Might Vincent Van Gogh’s painting of the Prisoners Exercising have been inspired by conflicting biblical texts, like the ones read in many churches two Sundays ago?
The reading from the Book of Nehemiah tells the story of rebuilding the walls of Jerusalem.
In the absence of leadership, the people’s confidence – their sense of national destiny – has been shaken. The citizens have intermarried. They’ve welcomed and married foreigners. Now Jerusalem’s exiled leaders have returned to restore the nation’s religious identity, to rebuild a nation that has lost its way. Ezra, the priest, and Nehemiah, the governor, are rallying the people to make the nation great again.
Jesus, Ezra, and Nehemiah shared a common faith. They were children of Abraham, Isaac, and Jacob. Their lives were rooted in Torah. Each interpreted Scripture in his own time, according to his own lights. Ezra and Nehemiah re-built the wall. Jesus doesn’t like walls.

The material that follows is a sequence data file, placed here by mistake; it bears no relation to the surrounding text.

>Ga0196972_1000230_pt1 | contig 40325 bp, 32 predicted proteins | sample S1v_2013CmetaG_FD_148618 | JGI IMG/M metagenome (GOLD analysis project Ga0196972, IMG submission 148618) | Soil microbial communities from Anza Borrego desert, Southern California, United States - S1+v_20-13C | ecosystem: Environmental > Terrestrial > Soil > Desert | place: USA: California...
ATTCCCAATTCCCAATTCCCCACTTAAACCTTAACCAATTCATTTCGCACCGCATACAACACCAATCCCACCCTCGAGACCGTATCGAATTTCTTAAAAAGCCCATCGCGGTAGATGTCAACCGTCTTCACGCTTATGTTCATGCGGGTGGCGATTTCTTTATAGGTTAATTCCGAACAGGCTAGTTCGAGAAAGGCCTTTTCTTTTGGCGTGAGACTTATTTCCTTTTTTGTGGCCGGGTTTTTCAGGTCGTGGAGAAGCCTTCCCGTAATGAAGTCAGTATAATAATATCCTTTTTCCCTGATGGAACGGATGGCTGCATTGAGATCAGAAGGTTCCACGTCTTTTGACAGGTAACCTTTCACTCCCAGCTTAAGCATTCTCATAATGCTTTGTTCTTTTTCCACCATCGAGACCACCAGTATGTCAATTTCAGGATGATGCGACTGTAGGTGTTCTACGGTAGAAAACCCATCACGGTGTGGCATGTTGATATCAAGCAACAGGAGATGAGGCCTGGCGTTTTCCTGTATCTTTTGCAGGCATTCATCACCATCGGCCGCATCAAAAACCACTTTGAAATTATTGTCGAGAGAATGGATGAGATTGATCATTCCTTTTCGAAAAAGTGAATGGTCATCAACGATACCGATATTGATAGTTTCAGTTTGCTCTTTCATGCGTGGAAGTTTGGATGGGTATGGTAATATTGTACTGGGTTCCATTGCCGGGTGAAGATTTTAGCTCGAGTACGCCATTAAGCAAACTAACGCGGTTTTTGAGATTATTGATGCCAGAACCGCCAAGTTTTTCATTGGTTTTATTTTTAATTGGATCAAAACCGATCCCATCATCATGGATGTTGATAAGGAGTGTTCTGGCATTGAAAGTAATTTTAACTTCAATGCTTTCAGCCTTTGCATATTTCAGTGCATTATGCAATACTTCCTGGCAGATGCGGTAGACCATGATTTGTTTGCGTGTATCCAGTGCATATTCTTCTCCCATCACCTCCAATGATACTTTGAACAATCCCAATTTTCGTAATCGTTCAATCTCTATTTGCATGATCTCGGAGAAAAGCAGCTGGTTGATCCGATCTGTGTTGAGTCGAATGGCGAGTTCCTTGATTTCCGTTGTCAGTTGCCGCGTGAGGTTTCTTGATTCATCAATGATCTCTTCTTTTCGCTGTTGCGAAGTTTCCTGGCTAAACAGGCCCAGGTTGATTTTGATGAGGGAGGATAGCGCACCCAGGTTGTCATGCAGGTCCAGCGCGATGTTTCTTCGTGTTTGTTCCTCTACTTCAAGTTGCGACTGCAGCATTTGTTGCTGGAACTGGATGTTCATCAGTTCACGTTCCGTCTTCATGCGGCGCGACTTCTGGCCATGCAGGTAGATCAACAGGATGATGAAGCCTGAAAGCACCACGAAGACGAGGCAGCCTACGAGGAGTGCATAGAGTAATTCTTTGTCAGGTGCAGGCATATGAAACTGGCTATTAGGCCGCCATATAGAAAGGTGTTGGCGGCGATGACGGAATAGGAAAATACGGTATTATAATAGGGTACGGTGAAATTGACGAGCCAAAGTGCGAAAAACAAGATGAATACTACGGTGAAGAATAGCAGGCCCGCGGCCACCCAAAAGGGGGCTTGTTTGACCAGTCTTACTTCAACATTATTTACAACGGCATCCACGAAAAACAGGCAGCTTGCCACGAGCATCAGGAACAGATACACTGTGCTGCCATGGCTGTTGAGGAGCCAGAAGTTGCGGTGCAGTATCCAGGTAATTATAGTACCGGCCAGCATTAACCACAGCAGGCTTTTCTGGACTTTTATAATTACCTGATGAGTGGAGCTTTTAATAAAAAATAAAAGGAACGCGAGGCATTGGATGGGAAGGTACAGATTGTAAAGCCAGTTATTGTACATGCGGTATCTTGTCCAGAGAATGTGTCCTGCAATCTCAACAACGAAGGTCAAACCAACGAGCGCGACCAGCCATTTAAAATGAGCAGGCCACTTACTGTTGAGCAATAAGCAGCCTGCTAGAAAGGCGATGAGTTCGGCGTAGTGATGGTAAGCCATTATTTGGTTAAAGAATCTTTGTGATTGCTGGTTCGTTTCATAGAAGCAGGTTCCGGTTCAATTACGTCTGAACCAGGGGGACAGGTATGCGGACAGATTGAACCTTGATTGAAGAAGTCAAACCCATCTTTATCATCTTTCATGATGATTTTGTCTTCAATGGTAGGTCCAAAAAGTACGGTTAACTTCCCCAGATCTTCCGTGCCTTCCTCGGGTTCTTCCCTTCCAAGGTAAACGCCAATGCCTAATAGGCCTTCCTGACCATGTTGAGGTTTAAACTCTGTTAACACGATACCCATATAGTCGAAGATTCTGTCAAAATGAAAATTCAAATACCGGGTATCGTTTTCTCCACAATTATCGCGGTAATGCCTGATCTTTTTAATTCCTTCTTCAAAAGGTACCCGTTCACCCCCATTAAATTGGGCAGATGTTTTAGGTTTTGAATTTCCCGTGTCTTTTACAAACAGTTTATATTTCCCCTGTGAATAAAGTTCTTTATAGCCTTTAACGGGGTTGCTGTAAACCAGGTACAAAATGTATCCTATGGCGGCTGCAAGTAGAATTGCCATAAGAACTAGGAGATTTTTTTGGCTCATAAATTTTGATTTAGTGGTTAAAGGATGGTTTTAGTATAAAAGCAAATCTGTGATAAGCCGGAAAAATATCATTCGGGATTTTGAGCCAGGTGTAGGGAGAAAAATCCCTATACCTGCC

Jesus returns to his home town synagogue in Nazareth. He opens the scroll to the Book of Isaiah, and selects the reading announcing good news to the poor, release to the prisoners, recovery of sight to the blind, freedom for the oppressed.
There is nothing about building walls. Nothing about isolation. Nothing about privilege. Nothing about rebuilding the nation. Nothing about the nation at all. Nothing about building the walls of a self-imposed penitentiary.
When he came to Nazareth, where he had been brought up, he went to the synagogue on the sabbath day, as was his custom. He stood up to read, and the scroll of the prophet Isaiah was given to him. He unrolled the scroll and found the place where it was written:
“The Spirit of the Lord is upon me,
because he has anointed me
to bring good news to the poor.
He has sent me to proclaim release to the captives
and recovery of sight to the blind,
to let the oppressed go free,
to proclaim the year of the Lord’s favor.”
And he rolled up the scroll, gave it back to the attendant, and sat down. – Luke 4: 16-18
No more prison. No more wall. No more other! Every Other is a BrOther. Otherwise, we’re all exercising in the prison yard.
- Gordon C. Stewart, Chaska, MN, Jan. 31, 2016